Local muralist, Elijah Pfotenhauer, literally paints the town red
While most people would classify Elijah Pfotenhauer as a “working artist”—he makes a living by teaching art to children, painting murals, and painting live at local cafes—spend a little time with him, and it becomes clear that “living artist” is a more appropriate term. That’s because Pfotenhauer utilizes art whenever he can to interact with his environment.
“When I was young, I used [art] a lot more for awkward times, for looking at myself internally,” he says. “As I’ve progressed, it’s a way to escape, but it’s also a way to address your surroundings as well, and engage them.”
Pfotenhauer is currently working with students at Happy Valley Elementary School to create a mural backdrop for their production of “Peter Pan.” When he’s teaching, he likes to think of himself not as an instructor, but as a facilitator of the creative process.
“A mural is interesting because it’s working with a group,” says Pfotenhauer. “You’re trying to achieve a common vision that everyone works on, so it needs to find a way to utilize every individual voice.”
He often starts by introducing students to a few basics—demonstrating concepts such as space and time, or how to portray a desert scene or an underwater scene. Next, he’ll introduce the idea of adding tone to a picture, making suggestions to students such as, “Maybe make it a scary desert.”
Once they have the foundation, Pfotenhauer finds that children end up running with those ideas—and what they create sometimes surprises him, which is just the way he likes it.
“You don’t know where they’re going to go with it,” says Pfotenhauer. “You give them the start of a spiral, and they take it from there.”
Whether instructing classes four days a week, producing pro-bono art pieces, or just creating art for the love of it, engaging his surroundings has become an essential part of his process. “It all kind of relates,” say Pfotenhauer, “painting murals, painting live, teaching classes—it’s all about interacting visually, interacting in visual art, and combining people’s ideas.”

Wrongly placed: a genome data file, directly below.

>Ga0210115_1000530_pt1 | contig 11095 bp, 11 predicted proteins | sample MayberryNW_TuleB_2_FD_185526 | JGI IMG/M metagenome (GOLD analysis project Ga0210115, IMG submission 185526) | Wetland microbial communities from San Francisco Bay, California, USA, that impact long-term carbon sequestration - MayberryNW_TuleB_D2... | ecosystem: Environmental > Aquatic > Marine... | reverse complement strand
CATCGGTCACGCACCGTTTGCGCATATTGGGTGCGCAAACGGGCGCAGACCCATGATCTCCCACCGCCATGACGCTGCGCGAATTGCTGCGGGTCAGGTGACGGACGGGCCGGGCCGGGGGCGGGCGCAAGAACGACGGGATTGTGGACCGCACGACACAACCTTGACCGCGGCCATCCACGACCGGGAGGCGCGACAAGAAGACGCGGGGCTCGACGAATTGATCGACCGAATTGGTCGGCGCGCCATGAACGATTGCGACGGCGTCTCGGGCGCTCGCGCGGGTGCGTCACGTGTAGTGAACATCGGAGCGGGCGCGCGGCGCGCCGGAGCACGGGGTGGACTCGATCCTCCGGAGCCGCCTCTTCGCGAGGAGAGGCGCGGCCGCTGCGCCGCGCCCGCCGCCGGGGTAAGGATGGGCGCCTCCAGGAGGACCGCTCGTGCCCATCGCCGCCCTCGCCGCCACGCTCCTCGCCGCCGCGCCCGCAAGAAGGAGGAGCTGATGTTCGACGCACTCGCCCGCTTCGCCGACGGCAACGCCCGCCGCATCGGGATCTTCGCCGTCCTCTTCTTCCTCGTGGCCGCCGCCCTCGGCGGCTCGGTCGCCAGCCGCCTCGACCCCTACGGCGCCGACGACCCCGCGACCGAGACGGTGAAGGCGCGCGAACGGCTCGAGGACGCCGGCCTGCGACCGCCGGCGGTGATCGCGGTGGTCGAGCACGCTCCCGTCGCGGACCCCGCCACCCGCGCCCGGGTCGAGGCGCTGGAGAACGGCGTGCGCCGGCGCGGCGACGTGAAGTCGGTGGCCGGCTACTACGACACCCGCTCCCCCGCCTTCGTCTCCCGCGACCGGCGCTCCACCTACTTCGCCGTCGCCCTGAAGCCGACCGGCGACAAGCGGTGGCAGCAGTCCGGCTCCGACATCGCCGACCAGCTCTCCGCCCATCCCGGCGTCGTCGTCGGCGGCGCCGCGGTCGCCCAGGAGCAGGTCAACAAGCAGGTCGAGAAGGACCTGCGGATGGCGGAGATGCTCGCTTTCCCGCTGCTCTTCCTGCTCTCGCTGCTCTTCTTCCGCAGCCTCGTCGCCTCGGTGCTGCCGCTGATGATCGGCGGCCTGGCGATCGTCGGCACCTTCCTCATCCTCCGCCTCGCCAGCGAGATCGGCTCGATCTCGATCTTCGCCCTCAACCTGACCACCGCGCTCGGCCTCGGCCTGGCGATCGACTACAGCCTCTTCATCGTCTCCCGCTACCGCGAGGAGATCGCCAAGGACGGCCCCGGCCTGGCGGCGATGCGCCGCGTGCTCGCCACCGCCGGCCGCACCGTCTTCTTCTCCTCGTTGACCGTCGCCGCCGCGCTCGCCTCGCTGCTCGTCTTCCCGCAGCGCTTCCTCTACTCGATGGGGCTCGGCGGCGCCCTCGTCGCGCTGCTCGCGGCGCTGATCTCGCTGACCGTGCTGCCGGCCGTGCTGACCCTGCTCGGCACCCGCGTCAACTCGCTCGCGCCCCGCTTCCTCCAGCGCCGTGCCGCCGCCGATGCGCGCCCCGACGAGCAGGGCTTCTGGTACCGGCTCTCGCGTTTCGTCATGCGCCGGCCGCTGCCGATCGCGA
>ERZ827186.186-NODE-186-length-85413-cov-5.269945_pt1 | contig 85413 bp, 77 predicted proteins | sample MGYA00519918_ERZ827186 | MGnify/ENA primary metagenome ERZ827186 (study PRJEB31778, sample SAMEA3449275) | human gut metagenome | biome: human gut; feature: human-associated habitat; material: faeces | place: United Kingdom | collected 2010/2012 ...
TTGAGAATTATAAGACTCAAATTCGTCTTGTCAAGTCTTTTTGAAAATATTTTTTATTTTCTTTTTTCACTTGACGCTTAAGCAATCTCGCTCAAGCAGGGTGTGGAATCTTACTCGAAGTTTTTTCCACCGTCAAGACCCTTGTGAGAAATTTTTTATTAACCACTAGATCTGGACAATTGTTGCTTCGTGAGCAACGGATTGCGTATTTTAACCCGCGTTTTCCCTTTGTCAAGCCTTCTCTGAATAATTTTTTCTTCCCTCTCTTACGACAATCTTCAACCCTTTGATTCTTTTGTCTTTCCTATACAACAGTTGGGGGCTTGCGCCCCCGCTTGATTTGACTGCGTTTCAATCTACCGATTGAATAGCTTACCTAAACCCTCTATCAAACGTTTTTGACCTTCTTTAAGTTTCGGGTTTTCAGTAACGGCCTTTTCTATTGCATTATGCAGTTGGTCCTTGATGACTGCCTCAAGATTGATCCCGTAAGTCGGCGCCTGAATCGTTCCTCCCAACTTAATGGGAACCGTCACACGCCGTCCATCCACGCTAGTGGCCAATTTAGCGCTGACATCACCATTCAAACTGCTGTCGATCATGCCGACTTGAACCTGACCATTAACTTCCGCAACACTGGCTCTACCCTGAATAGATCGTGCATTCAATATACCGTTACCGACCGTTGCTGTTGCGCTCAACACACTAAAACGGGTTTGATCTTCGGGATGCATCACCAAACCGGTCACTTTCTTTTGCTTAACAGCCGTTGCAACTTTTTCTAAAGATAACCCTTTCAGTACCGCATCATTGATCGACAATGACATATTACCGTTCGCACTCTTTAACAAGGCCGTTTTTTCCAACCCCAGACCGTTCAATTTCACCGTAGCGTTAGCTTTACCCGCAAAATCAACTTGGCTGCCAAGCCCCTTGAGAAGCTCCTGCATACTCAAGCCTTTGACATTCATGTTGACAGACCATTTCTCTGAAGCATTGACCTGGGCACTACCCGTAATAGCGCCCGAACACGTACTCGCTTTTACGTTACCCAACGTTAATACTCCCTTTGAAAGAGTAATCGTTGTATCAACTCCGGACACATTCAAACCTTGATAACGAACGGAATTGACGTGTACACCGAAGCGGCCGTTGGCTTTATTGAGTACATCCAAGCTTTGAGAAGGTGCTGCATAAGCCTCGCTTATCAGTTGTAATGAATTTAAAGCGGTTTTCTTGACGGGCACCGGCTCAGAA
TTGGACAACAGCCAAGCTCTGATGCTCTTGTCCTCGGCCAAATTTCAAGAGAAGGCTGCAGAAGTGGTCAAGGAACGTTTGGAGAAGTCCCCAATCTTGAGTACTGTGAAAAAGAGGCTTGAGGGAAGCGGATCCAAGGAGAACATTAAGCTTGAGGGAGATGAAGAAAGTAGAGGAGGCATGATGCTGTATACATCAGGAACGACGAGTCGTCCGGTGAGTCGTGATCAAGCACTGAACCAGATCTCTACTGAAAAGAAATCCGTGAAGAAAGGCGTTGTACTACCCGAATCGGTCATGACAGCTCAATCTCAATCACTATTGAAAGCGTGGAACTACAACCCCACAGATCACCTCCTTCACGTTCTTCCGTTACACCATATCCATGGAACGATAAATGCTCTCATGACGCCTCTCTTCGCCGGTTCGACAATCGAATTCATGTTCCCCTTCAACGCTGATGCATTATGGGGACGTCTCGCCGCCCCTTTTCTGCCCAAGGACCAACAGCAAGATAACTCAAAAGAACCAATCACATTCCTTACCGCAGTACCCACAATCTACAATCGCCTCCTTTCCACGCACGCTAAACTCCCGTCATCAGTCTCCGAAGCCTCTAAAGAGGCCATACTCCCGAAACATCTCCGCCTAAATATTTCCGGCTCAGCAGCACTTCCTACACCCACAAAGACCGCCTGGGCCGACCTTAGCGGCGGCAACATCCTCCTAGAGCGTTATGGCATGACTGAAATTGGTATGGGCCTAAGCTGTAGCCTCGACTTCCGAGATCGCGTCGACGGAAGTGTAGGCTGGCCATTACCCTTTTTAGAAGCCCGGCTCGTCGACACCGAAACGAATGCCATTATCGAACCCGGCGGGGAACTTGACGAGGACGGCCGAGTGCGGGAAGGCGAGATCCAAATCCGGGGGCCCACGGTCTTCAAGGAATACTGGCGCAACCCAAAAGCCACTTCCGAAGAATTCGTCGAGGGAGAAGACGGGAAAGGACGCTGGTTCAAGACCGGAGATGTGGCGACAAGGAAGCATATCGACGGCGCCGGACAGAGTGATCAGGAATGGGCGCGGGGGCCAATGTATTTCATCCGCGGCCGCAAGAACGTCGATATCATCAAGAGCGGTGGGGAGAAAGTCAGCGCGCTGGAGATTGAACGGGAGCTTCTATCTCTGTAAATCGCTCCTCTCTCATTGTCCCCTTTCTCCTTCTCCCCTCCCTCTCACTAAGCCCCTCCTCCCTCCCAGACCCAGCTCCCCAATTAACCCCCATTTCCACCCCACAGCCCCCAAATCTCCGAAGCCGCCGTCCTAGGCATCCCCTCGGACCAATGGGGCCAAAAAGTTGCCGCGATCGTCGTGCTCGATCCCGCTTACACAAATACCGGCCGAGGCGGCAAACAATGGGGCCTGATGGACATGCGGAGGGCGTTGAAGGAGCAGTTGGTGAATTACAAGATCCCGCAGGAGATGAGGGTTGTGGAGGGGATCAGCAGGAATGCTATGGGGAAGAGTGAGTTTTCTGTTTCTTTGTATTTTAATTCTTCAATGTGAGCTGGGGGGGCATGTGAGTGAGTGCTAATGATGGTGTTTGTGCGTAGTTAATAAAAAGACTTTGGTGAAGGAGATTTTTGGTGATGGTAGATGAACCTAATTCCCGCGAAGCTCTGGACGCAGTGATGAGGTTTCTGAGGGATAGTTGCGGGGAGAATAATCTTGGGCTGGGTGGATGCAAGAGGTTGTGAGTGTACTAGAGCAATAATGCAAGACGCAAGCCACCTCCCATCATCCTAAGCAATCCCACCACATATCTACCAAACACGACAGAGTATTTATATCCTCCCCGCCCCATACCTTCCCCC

Pfotenhauer knows murals are often thought of as a passive art form; an artist paints a piece, and later someone views it. But some of his most rewarding experiences have come from encounters while working.
“With murals, you’re outside observing, as well as being observed,” he explains. “It’s interacting with the community. Every time I’ve done a mural, there are people who start congregating—it’s a chance to become intimately integrated with the art. I’ve ended up getting to know people that way.”
One of Pfotenhauer’s recent murals, an underwater scene on Cliff Street in Santa Cruz, uses acrylics and spray paint. In January, he live-painted an oceanscape during Chris Rene’s homecoming concert at the Civic Auditorium, which raised funds for recovery programs at Janus Santa Cruz. His latest gig? A mural of Twin Lakes Beach in Janus’ new Chris Rene Room.
While ocean-themed artwork is popular in a beach town, Pfotenhauer’s repertoire is diverse. At Santa Cruz Stoves and Fireplaces, he crafted a massive three-part, fire-themed mural, which features a fire-breathing dragon, a family huddled around a hearth, and the Roman god, Vulcan. One of his favorite murals, painted in collaboration with fellow artist Mike 360, and on display at the Brown Berets Bike Shack in Watsonville, combines Mayan imagery with a young girl riding a bicycle.
On Thursday, March 15, Pfotenhauer, Mike 360, and other artists will discuss the art form during the Tannery Arts Center’s presentation, “If the Walls Could Talk: Discovering the Murals of Santa Cruz,” moderated by Margaret Niven.
The monthly lecture series came about when Niven and others saw the need for a space where artists could interact with each other and with the public. Each program features at least one resident Tannery artist—this month it’s Pfotenhauer.
Niven is excited to have Pfotenhauer participate because of the way he immerses himself in his craft. “He’s working as an artist and a painter,” says Niven, “earning his living doing that kind of work.”
“If the Walls Could Talk” takes place at 7 p.m. Thursday, March 15 at the Tannery Arts Center, 1040 River St., Santa Cruz. Elijah Pfotenhauer’s art can be viewed at paintedladder.com.
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